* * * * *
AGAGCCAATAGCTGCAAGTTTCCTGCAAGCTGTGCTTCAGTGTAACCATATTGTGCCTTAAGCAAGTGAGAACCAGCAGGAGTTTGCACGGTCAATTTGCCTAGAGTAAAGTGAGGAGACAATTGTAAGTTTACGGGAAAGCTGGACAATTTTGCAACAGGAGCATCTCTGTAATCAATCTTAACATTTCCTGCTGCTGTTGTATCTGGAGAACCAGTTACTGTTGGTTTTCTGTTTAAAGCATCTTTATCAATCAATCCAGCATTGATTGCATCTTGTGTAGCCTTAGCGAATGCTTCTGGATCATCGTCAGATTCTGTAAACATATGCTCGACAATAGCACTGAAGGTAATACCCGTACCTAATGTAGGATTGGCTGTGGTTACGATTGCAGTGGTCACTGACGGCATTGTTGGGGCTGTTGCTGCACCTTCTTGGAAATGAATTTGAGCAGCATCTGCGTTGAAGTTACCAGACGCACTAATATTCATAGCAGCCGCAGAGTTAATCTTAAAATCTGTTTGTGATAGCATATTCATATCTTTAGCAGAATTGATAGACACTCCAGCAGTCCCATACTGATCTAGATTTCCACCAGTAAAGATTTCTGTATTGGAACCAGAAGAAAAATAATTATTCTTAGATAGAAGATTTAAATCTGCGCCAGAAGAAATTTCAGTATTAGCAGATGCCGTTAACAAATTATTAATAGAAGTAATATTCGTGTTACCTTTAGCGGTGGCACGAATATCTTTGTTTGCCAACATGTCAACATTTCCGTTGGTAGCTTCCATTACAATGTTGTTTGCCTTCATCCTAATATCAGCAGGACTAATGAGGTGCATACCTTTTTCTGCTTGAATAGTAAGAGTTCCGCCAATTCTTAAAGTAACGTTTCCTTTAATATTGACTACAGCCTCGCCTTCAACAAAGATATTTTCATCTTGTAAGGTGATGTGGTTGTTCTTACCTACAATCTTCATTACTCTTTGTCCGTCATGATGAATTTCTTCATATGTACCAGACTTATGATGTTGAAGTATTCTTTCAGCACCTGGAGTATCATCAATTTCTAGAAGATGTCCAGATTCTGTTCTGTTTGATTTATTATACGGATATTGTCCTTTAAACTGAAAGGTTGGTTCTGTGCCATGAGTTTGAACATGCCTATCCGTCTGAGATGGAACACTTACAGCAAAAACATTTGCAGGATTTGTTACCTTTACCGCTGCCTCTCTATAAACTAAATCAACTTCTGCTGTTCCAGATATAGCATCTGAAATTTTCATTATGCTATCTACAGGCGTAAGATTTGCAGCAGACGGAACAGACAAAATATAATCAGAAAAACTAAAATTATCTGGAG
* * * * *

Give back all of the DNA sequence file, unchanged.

AGAGCCAATAGCTGCAAGTTTCCTGCAAGCTGTGCTTCAGTGTAACCATATTGTGCCTTAAGCAAGTGAGAACCAGCAGGAGTTTGCACGGTCAATTTGCCTAGAGTAAAGTGAGGAGACAATTGTAAGTTTACGGGAAAGCTGGACAATTTTGCAACAGGAGCATCTCTGTAATCAATCTTAACATTTCCTGCTGCTGTTGTATCTGGAGAACCAGTTACTGTTGGTTTTCTGTTTAAAGCATCTTTATCAATCAATCCAGCATTGATTGCATCTTGTGTAGCCTTAGCGAATGCTTCTGGATCATCGTCAGATTCTGTAAACATATGCTCGACAATAGCACTGAAGGTAATACCCGTACCTAATGTAGGATTGGCTGTGGTTACGATTGCAGTGGTCACTGACGGCATTGTTGGGGCTGTTGCTGCACCTTCTTGGAAATGAATTTGAGCAGCATCTGCGTTGAAGTTACCAGACGCACTAATATTCATAGCAGCCGCAGAGTTAATCTTAAAATCTGTTTGTGATAGCATATTCATATCTTTAGCAGAATTGATAGACACTCCAGCAGTCCCATACTGATCTAGATTTCCACCAGTAAAGATTTCTGTATTGGAACCAGAAGAAAAATAATTATTCTTAGATAGAAGATTTAAATCTGCGCCAGAAGAAATTTCAGTATTAGCAGATGCCGTTAACAAATTATTAATAGAAGTAATATTCGTGTTACCTTTAGCGGTGGCACGAATATCTTTGTTTGCCAACATGTCAACATTTCCGTTGGTAGCTTCCATTACAATGTTGTTTGCCTTCATCCTAATATCAGCAGGACTAATGAGGTGCATACCTTTTTCTGCTTGAATAGTAAGAGTTCCGCCAATTCTTAAAGTAACGTTTCCTTTAATATTGACTACAGCCTCGCCTTCAACAAAGATATTTTCATCTTGTAAGGTGATGTGGTTGTTCTTACCTACAATCTTCATTACTCTTTGTCCGTCATGATGAATTTCTTCATATGTACCAGACTTATGATGTTGAAGTATTCTTTCAGCACCTGGAGTATCATCAATTTCTAGAAGATGTCCAGATTCTGTTCTGTTTGATTTATTATACGGATATTGTCCTTTAAACTGAAAGGTTGGTTCTGTGCCATGAGTTTGAACATGCCTATCCGTCTGAGATGGAACACTTACAGCAAAAACATTTGCAGGATTTGTTACCTTTACCGCTGCCTCTCTATAAACTAAATCAACTTCTGCTGTTCCAGATATAGCATCTGAAATTTTCATTATGCTATCTACAGGCGTAAGATTTGCAGCAGACGGAACAGACAAAATATAATCAGAAAAACTAAAATTATCTGGAG